Quantum Corp. and Tandberg Data ASA are the most famous manufacturers of devices with linear recording. Quantum deals with production of hard discs and DLT magnetic tape drives. Tandberg Data ASA produces DLT devices and has a proprietary technology SLR based on quarter-inch cartridges (QIC). The technical characteristics of the DLT and SLR drives are listed in the summary table.

DLT.

The device uses a 0.5" tape and a single-reel cartridge. The tape is attached to the cartridge and has a loop on another end for the drive mechanism to draw the tape from the cartridge. The cartridge volume is used up completely. The DLT technology is widely used in high-level and middle-level systems. The market offers DLT4000, 7000, 8000. The SuperDLT was started by Tandberg Data from the beginning of April 2001.

The DLT4000, 7000, 8000 don't differ much from each other. But the SuperDLT belongs to new generation devices. It uses a modern tape, different magnetic heads, an optical positioning system etc. The SDLT devices are not compatible with old DLT cartridges. But for making it compatible you can install an additional unit of magnetic heads. This will make the drive mechanism more complicated.

Tandberg Data DLT1 corresponds to the DLT8000 in capacity, but its performance is twice lower, and it is compatible in reading only with the DLT4000. But it costs not much.

SLR.

The SLR drives are produced by Tandberg Data ASA and have the following peculiar features.

  1. The tape measures quarter-inch. A completely covered cartridge has a two-reel construction. Both reels move with a special belt. The cartridge has only a small window for the head to be in contact with the tape. Therefore, the construction is the most reliable.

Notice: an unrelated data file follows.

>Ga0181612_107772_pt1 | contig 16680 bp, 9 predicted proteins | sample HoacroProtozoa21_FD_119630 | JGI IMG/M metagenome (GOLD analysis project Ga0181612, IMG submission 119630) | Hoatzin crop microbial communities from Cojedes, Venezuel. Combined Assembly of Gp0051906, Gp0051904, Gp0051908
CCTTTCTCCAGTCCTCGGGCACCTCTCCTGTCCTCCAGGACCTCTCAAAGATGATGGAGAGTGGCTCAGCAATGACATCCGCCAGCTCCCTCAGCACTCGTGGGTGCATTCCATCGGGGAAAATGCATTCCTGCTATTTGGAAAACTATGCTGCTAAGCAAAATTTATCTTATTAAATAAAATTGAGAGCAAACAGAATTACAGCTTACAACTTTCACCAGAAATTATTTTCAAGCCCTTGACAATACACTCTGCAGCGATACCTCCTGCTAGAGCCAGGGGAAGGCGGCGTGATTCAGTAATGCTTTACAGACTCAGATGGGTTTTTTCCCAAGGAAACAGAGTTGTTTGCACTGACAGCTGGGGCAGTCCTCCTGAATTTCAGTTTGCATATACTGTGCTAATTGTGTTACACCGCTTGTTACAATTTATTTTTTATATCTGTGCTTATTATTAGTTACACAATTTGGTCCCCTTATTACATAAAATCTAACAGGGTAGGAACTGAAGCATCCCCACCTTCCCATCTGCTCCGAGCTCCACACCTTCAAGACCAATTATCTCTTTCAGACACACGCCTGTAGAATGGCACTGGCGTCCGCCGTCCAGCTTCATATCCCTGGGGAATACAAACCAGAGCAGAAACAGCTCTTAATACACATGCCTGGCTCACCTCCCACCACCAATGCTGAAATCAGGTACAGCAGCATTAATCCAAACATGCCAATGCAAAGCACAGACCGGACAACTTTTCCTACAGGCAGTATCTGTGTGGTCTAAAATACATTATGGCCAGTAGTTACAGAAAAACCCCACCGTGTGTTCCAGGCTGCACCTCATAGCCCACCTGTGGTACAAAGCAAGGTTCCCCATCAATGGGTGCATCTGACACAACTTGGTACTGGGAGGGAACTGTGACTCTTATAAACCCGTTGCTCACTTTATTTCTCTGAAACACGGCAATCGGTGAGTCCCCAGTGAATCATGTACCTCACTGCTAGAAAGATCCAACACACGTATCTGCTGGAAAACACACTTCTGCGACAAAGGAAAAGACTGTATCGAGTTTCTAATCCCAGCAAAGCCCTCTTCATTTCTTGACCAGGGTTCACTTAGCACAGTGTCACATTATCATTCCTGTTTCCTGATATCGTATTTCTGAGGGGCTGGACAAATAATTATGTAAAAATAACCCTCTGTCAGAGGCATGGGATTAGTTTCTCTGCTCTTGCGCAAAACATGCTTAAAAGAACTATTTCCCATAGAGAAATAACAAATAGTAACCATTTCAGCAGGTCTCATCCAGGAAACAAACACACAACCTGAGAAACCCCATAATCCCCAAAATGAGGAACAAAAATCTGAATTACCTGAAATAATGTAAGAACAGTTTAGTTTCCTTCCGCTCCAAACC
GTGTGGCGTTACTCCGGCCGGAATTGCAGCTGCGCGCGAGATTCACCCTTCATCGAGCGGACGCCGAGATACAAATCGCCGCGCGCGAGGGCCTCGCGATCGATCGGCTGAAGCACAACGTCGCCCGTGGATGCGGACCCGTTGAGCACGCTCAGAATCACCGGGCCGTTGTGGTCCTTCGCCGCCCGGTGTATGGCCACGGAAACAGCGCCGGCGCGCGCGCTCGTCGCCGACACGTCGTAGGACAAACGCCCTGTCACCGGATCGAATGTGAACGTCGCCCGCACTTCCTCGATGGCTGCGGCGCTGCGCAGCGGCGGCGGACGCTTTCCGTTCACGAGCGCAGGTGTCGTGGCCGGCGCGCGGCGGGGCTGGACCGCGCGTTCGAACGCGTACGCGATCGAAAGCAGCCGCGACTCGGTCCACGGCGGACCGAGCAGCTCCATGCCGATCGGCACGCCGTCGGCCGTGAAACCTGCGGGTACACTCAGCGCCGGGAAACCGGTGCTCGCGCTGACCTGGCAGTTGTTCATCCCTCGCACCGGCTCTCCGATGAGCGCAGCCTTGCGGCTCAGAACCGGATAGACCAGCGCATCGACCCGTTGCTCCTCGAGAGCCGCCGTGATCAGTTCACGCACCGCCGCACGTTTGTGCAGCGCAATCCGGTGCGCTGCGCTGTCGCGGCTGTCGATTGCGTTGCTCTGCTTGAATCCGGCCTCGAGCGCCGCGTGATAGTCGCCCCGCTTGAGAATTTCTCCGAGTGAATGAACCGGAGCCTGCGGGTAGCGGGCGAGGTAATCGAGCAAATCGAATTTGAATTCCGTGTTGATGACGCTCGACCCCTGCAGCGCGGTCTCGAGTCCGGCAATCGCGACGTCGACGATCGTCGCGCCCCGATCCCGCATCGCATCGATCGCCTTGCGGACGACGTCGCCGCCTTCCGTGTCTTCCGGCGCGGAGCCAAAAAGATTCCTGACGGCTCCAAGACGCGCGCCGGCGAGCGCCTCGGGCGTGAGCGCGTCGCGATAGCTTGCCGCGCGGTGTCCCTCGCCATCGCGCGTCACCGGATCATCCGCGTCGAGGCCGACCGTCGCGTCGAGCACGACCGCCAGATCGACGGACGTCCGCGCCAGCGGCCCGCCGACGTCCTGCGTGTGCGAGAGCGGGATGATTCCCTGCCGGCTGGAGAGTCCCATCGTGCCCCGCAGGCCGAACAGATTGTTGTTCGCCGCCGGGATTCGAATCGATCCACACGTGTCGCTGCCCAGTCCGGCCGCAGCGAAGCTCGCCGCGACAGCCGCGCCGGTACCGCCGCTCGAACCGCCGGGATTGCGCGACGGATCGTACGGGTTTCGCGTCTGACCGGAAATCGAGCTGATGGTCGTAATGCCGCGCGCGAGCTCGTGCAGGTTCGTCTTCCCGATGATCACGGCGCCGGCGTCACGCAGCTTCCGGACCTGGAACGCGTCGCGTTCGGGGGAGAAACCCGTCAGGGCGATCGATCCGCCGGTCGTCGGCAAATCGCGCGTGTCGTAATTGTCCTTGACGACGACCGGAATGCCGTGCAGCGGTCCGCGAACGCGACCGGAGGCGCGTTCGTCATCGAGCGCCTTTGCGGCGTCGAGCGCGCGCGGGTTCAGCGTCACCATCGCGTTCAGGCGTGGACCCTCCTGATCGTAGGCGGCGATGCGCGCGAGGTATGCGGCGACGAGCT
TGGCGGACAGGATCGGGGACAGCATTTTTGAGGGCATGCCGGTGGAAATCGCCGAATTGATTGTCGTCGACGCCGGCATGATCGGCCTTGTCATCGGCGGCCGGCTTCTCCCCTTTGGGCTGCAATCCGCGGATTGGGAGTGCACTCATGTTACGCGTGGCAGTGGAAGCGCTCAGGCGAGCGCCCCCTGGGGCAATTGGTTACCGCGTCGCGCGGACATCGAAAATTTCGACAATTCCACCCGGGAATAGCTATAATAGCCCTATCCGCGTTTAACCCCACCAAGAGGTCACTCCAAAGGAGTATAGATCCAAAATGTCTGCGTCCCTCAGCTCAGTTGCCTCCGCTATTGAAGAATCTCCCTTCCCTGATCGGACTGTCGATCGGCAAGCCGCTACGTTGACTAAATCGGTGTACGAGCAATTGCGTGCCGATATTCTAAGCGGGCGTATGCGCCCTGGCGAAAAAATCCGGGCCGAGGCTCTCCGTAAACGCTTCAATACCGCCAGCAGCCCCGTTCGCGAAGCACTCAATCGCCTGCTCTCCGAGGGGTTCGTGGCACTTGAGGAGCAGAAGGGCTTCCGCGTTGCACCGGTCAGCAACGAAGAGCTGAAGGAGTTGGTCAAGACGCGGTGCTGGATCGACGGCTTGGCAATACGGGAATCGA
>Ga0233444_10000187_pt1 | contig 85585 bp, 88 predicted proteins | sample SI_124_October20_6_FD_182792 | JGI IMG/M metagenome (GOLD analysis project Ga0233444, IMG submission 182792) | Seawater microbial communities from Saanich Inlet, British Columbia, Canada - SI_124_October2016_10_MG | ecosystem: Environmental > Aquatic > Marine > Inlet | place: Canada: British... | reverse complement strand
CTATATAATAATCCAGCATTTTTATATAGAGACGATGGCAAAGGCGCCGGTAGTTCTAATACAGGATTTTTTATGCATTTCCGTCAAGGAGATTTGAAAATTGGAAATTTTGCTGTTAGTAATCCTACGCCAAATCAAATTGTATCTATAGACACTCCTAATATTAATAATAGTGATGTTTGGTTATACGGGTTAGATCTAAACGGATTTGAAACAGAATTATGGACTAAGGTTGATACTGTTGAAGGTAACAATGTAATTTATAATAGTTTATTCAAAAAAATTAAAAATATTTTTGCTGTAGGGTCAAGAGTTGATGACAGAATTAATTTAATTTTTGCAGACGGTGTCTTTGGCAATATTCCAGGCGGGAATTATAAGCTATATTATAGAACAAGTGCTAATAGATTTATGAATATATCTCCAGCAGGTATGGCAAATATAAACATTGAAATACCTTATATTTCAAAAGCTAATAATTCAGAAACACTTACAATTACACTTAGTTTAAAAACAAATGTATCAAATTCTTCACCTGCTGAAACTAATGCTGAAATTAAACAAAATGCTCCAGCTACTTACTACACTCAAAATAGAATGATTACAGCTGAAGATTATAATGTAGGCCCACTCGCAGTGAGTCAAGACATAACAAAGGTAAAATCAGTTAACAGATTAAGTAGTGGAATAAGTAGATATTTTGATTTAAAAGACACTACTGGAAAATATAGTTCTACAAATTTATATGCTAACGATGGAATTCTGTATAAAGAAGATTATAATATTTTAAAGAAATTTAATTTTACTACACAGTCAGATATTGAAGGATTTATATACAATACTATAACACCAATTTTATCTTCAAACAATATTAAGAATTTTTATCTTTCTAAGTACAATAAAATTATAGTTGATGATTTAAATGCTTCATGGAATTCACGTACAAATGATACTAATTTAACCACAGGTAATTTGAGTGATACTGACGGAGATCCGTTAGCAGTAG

2. A multichannel head is fixed (not firmly) with a magnetic reel. The tape contains special synchro-tracks. They help to correct the vertical position of the magnetic head. The head has an additional working gap, which allows for reading a newly made record. Such systems allows for a much more number of tracks on the tape. The SLR drives cost a bit lower than the DLT, and can be used in entry-level systems.

The new model SLR7 from Tandberg Data is especially interesting. You can look at its characteristics in the table. And it costs less than the DDS4.

The collaboration of IBM, HP and Seagate resulted in creation of the LTO (Linear Tape Open format). The technology is a serpentine recording for a 0.5" tape. There are two types of the device.

  1. The Accelis with a two-reel cartridge is meant for the minimal access time and the highest possible speed. The initial position of the tape in the cartridge is the middle of the tape.
  2. The Ultrium is intended for the maximum capacity. The construction of the cartridge is similar to the DLT. Its capacity for the first-generation devices is 100 GBytes, for third-genetration devices - 800 GBytes.

The first-generation Ultrium has started to ship in 2001. Today this device is produced by IBM and HP, automated libraries are manufactured by Exabute, HP etc. The Ultrium cartridges are also produced by HP and Exabyte.

Now some words about the helical recording. In the mid 50s Ampex started production of VCR with a helical recording. The tape is driven at a small speed (several cm per sec) passing a rotating (at high speed) cylinder which has read/record heads, thus giving us a high relative speed. The disadvantages of this method are: a start/stop process takes less time and the mechanical load on the tape is also smaller. That is why we can use a thinner tape (e.g. AME). The track density is several times higher than in case of the linear recording, since a length of one magnetic track is relatively small and a special mechanism of adjustment of position of the rotating reel is used, and at the expense of a more advanced tape.